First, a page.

I am currently re-doing an earlier project including preprocessing of a lot of S1-Scenes. As this is taking quite a while for each scene, does some of you use cloud structures or something like this to preprocess the data?
My preprocessing consists of:
- Apply Orbit-File
- Thermal Noise Removal
- Remove GRD Border noise
- TC -> 10m Resolution
Additional Question: What is limiting/influencing the time taken the most? Processors, Graphic card or RAM?
RAM and hard drive speed are the most limiting factors. SSDs are highly recommended.
I am using a SSD and have 16 GB RAM right now. It still takes about 20 Minutes per scene using the gpt. Can i increase the RAM used for SNAP? Is there a maximum %-Part of my RAM I should put in this when using my Computer only for this processing at the time?
some recommend 70% (here), others report best speed with 50% (here)
It’s worth to try and compare different settings
Thanks for the answer, I am currently changing it using the Config-Optimiser and the Compute button there. Is this influencing all setting used in the gpt as well? Like Java-Cache etc.?
What is limiting/influencing the time taken the most? Processors, Graphic card or RAM?
None of the above (assuming you aren’t so tight on RAM that your system is swapping).
Most remote sensing processing is dominated by I/O. This is quite different from most numerical modelling efforts, and needs a specialized configuration. In particular, parallel processing systems need storage on each node, as opposed to sharing one storage unit across nodes. I/O should make use of solid-state disks and avoid reading and writing to the same rotating disk. Some workflows use temporary files which should be put on separate fast temporary filesystem in RAM or solid state storage media.
Have a look at calvalus and calvalus2.
Thanks for your reply! I will check out calvalus during the next days
I found, from experience, rather than full understanding of machine architecture, that SNAP 7 does well using default resource options. 32G of RAM is worth the investment. SNAP makes use of the GPU that appeals to game users. Clipping to the region of interest saves processing time.
I am interested in whole scenes, thus I can not subset it. I am using a gaming laptop, is there a way to use my Nvidia GForce GTX1050?
The Java JVM used by SNAP can use a GPU for certain operations, but a) it is most effective for computations that do lots of maths on small data, and b) support for recent GPU models may be limited. Some Java users report that upgrading the GPU actually reduced performance.
There are interesting projects such as Tornado VM that are effective for some types of calculations, but for SNAP there may not be many operations that could benefit and then only for users with specific hardware configurations.
@fkessler – For now, you can monitor GPU temperature – if the GPU is being used temperatures will increase. gpt uses the
I did nothing to enable the Nvidia GForce GTXxxx processor. I found it was in use by the Win Task Manager > Performance > GPU monitor. The gaming machines seem to be well suited to graphics-intensive GIS applications.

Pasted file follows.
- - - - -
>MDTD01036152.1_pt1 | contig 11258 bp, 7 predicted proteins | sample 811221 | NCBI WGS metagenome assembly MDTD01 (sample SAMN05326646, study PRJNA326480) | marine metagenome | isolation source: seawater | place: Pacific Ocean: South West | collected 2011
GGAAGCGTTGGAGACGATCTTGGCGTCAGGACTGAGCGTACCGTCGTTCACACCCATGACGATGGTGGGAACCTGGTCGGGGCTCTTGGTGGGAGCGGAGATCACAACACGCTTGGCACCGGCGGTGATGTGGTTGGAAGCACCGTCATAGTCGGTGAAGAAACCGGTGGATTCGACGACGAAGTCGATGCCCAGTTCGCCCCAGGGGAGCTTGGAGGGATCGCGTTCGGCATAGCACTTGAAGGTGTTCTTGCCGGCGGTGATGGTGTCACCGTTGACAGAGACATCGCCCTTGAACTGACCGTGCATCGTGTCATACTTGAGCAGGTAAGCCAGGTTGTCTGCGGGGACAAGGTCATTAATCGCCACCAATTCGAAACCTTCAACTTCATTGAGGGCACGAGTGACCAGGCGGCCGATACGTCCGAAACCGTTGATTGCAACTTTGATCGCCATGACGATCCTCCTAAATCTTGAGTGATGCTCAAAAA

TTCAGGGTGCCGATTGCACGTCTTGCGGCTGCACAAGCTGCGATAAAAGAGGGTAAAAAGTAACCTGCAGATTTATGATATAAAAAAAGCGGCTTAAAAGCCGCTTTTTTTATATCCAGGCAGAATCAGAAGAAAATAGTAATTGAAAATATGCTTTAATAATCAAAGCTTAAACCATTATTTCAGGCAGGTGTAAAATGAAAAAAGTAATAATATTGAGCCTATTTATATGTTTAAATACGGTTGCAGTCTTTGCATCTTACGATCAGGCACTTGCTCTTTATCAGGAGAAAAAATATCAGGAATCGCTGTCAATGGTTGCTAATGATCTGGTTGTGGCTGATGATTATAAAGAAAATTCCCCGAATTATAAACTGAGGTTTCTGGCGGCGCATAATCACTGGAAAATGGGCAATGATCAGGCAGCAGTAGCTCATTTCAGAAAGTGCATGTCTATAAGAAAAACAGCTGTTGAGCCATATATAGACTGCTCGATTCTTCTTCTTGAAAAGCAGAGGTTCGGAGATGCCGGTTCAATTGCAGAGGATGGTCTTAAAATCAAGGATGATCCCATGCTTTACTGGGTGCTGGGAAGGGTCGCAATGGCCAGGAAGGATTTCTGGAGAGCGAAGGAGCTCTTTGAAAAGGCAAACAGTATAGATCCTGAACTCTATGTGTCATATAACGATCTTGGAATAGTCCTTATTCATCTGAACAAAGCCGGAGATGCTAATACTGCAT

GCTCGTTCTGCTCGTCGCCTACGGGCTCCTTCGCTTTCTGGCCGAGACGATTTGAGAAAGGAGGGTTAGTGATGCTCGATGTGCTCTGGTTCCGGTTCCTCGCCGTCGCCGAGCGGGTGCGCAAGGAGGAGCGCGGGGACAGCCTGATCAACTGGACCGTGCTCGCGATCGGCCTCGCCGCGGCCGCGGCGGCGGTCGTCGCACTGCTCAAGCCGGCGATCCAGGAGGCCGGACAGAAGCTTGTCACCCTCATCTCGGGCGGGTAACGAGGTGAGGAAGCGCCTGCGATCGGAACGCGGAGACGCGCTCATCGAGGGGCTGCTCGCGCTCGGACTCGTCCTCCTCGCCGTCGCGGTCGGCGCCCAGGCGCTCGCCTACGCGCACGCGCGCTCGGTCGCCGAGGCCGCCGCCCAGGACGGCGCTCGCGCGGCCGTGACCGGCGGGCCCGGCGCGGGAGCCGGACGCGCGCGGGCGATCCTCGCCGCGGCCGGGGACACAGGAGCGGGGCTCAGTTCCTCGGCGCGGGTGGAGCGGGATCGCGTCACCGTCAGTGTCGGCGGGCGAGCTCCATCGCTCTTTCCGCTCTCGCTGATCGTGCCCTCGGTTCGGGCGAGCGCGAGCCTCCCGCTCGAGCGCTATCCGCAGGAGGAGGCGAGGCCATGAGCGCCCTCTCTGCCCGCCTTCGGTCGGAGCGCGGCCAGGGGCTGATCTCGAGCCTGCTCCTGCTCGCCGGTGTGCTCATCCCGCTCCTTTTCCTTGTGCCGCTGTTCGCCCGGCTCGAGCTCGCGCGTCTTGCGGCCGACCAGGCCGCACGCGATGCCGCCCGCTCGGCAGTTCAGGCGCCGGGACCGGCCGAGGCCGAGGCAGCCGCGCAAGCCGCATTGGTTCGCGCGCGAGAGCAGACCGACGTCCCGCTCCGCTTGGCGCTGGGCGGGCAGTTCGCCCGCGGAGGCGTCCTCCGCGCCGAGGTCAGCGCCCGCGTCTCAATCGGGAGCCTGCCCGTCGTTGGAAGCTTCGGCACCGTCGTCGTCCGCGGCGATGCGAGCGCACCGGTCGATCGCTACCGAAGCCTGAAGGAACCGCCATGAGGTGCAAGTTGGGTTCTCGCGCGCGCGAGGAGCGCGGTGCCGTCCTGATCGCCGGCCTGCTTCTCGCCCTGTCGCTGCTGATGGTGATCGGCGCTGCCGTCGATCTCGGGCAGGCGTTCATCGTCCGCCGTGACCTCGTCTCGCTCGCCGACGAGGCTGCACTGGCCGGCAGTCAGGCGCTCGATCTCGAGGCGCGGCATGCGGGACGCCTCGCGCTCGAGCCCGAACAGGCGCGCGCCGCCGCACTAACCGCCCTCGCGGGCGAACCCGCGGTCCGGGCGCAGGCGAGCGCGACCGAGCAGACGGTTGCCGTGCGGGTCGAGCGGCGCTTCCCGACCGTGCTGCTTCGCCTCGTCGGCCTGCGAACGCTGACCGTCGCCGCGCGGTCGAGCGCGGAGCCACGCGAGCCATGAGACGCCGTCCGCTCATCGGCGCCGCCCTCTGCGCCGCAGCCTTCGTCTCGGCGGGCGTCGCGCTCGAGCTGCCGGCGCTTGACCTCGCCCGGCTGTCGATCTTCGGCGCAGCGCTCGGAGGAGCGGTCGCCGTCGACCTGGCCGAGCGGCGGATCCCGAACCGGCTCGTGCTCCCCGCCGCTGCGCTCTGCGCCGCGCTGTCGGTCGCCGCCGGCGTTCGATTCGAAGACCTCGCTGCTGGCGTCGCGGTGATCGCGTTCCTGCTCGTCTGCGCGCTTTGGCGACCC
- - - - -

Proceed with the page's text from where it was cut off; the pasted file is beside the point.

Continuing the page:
The market doesn’t seem to be a big enough vendors to design machines specific to remote sensing. Gaming machines are designed to deliver high frame rates using relative small data. You can also buy machines optimized for video editing which put more emphasis on large data and I/O performance, or machines optimized for numerical modelling.
Thanks for the response! Can you tell me what my gpt.vmoptions would/should look like if I want to use the GPU?
Right now it looks like this:
< # Enter one VM parameter per line
< # For example, to adjust the maximum memory usage to 512 MB, uncomment the following line:
< # -Xmx512m
< # To include another file, uncomment the following line:
< # -include-options [path to other .vmoption file]
Historical overview of Java GPU support
Oracle seems to have put their JDK documentation behind the paywall, but IBM docs are available. I have used the IBM JDK on linux to run the SeaDAS 7 (BEAM GUI), but snappy had a problem with it.
Using GPU’s to achieve massive parallelism in Java 8
IBM SDK, Java Technology Edition, Version 8: Windows User Guide says:
If you have set the -Xjit:enableGPU option, the JIT uses performance heuristics to determine which workloads to send to the GPU for processing.
Related concepts: “Graphics processing unit (GPU)” on page 99
You can improve the performance of your Java applications by offloading certain processing functions from your processor (CPU) to a graphics processing unit (GPU); specific hardware and software requirements apply.
“How the JIT compiler uses a GPU” on page 100
You can enable the Just-In-Time (JIT) compiler to offload certain processing tasks to a general-purpose graphics processing unit (GPU). The JIT determines when to offload these tasks based on performance heuristics.
Related reference: “Writing Java applications that use a graphics processing unit” on page 128
The CUDA4J application programming interface (API) contains many classes for managing operations between the CPU and the graphics processing unit (GPU). The com.ibm.gpu API can be used to sort arrays of primitive types (int, long, float, double) on the GPU instead of the CPU.
It is very possible that other observations of GPU usage were driven by one component such as the WorldWinds module, so even if SNAP uses the GPU it may not be helpful for GPF processing.